Assessing coastal wetland vulnerability to sea-level rise along the northern Gulf of Mexico coast: Gaps and opportunities for developing a coordinated regional sampling network

Last modified: 
December 13, 2019 - 8:50pm
Type: Journal Article
Year of publication: 2017
Date published: 09/2017
Authors: Michael Osland, Kereen Griffith, Jack Larriviere, Laura Feher, Donald Cahoon, Nicholas Enwright, David Oster, John Tirpak, Mark Woodrey, Renee Collini, Joseph Baustian, Joshua Breithaupt, Julia Cherry, Jeremy Conrad, Nicole Cormier, Carlos Coronado-Molina, Joseph Donoghue, Sean Graham, Jennifer Harper, Mark Hester, Rebecca Howard, Ken Krauss, Daniel Kroes, Robert Lane, Karen McKee, Irving Mendelssohn, Beth Middleton, Jena Moon, Sarai Piazza, Nicole Rankin, Fred Sklar, Greg Steyer, Kathleen Swanson, Christopher Swarzenski, William Vervaeke, Jonathan Willis, K. Van Wilson
Journal title: PLOS ONE
Volume: 12
Issue: 9
Pages: e0183431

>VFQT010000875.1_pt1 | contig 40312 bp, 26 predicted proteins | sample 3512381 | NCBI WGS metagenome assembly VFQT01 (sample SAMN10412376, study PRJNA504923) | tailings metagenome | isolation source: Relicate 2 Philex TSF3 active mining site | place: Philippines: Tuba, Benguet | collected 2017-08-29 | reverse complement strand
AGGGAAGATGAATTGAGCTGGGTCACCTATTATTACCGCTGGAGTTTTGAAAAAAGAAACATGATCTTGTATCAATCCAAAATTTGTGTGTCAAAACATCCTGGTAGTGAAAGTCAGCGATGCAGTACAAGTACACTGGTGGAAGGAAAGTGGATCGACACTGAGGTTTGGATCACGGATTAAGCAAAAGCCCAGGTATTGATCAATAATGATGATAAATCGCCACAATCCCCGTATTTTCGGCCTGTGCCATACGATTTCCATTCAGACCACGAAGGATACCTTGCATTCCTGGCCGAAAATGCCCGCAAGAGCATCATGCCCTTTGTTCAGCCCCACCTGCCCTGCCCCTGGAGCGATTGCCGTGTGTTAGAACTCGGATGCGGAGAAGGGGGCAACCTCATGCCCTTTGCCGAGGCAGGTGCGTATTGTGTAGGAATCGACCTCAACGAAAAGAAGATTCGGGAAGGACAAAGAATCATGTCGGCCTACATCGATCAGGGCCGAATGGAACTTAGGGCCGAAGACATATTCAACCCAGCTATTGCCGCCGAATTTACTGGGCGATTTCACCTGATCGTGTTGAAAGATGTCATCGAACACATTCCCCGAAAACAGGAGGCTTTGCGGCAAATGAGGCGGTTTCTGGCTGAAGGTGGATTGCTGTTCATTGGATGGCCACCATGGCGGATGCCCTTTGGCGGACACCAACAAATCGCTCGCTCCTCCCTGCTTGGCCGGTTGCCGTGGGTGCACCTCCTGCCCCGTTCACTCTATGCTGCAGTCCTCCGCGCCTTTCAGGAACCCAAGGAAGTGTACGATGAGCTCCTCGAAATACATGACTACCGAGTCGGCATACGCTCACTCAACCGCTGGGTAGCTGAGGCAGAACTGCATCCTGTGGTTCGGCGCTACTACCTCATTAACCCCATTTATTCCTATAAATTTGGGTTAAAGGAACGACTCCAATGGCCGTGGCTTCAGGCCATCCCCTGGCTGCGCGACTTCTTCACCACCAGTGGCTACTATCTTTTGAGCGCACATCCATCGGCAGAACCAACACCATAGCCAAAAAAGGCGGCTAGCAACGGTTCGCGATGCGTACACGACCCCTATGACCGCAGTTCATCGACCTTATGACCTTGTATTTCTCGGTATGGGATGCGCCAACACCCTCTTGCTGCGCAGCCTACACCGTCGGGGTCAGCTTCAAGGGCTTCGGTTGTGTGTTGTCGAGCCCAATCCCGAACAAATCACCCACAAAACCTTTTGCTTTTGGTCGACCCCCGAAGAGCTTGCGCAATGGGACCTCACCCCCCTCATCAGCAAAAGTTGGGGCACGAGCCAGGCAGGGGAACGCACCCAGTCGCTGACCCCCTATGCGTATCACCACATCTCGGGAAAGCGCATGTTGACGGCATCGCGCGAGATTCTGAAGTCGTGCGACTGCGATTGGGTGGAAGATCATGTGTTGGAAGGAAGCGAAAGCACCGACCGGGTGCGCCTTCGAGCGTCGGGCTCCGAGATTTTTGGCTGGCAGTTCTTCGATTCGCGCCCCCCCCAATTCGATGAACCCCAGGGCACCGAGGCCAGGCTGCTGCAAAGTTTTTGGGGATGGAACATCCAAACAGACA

Coastal wetland responses to sea-level rise are greatly influenced by biogeomorphic processes that affect wetland surface elevation. Small changes in elevation relative to sea level can lead to comparatively large changes in ecosystem structure, function, and stability. The surface elevation table-marker horizon (SET-MH) approach is being used globally to quantify the relative contributions of processes affecting wetland elevation change. Historically, SET-MH measurements have been obtained at local scales to address site-specific research questions. However, in the face of accelerated sea-level rise, there is an increasing need for elevation change network data that can be incorporated into regional ecological models and vulnerability assessments. In particular, there is a need for long-term, high-temporal resolution data that are strategically distributed across ecologically-relevant abiotic gradients. Here, we quantify the distribution of SET-MH stations along the northern Gulf of Mexico coast (USA) across political boundaries (states), wetland habitats, and ecologically-relevant abiotic gradients (i.e., gradients in temperature, precipitation, elevation, and relative sea-level rise). Our analyses identify areas with high SET-MH station densities as well as areas with notable gaps. Salt marshes, intermediate elevations, and colder areas with high rainfall have a high number of stations, while salt flat ecosystems, certain elevation zones, the mangrove-marsh ecotone, and hypersaline coastal areas with low rainfall have fewer stations. Due to rapid rates of wetland loss and relative sea-level rise, the state of Louisiana has the most extensive SET-MH station network in the region, and we provide several recent examples where data from Louisiana’s network have been used to assess and compare wetland vulnerability to sea-level rise. Our findings represent the first attempt to examine spatial gaps in SET-MH coverage across abiotic gradients. Our analyses can be used to transform a broadly disseminated and unplanned collection of SET-MH stations into a coordinated and strategic regional network. This regional network would provide data for predicting and preparing for the responses of coastal wetlands to accelerated sea-level rise and other aspects of global change.

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